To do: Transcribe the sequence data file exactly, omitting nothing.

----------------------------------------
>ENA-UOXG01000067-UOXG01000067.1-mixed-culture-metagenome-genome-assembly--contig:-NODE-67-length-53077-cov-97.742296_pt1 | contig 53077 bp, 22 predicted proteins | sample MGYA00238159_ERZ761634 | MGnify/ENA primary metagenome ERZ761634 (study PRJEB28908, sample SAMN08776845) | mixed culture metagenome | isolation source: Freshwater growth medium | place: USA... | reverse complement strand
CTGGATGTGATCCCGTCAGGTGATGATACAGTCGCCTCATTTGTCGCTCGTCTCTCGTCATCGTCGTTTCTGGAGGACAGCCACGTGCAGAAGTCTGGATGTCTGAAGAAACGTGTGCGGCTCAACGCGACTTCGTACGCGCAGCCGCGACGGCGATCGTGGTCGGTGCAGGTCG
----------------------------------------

>ENA-UOXG01000067-UOXG01000067.1-mixed-culture-metagenome-genome-assembly--contig:-NODE-67-length-53077-cov-97.742296_pt1 | contig 53077 bp, 22 predicted proteins | sample MGYA00238159_ERZ761634 | MGnify/ENA primary metagenome ERZ761634 (study PRJEB28908, sample SAMN08776845) | mixed culture metagenome | isolation source: Freshwater growth medium | place: USA... | reverse complement strand
CTGGATGTGATCCCGTCAGGTGATGATACAGTCGCCTCATTTGTCGCTCGTCTCTCGTCATCGTCGTTTCTGGAGGACAGCCACGTGCAGAAGTCTGGATGTCTGAAGAAACGTGTGCGGCTCAACGCGACTTCGTACGCGCAGCCGCGACGGCGATCGTGGTCGGTGCAGGTCG